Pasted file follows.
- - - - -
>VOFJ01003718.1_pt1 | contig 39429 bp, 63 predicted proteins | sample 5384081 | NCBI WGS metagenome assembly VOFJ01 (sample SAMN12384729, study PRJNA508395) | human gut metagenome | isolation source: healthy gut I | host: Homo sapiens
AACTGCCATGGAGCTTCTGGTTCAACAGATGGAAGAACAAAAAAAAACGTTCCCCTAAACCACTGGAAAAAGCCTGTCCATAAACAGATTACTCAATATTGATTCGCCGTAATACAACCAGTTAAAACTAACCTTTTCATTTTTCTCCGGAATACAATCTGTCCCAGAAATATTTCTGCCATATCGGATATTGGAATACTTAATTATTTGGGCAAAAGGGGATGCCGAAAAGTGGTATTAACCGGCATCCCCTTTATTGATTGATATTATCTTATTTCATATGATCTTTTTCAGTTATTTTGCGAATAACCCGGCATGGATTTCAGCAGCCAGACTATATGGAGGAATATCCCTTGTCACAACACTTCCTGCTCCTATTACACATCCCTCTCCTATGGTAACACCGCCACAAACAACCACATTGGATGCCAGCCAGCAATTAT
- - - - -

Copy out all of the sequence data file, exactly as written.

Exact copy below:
>VOFJ01003718.1_pt1 | contig 39429 bp, 63 predicted proteins | sample 5384081 | NCBI WGS metagenome assembly VOFJ01 (sample SAMN12384729, study PRJNA508395) | human gut metagenome | isolation source: healthy gut I | host: Homo sapiens
AACTGCCATGGAGCTTCTGGTTCAACAGATGGAAGAACAAAAAAAAACGTTCCCCTAAACCACTGGAAAAAGCCTGTCCATAAACAGATTACTCAATATTGATTCGCCGTAATACAACCAGTTAAAACTAACCTTTTCATTTTTCTCCGGAATACAATCTGTCCCAGAAATATTTCTGCCATATCGGATATTGGAATACTTAATTATTTGGGCAAAAGGGGATGCCGAAAAGTGGTATTAACCGGCATCCCCTTTATTGATTGATATTATCTTATTTCATATGATCTTTTTCAGTTATTTTGCGAATAACCCGGCATGGATTTCAGCAGCCAGACTATATGGAGGAATATCCCTTGTCACAACACTTCCTGCTCCTATTACACATCCCTCTCCTATGGTAACACCGCCACAAACAACCACATTGGATGCCAGCCAGCAATTAT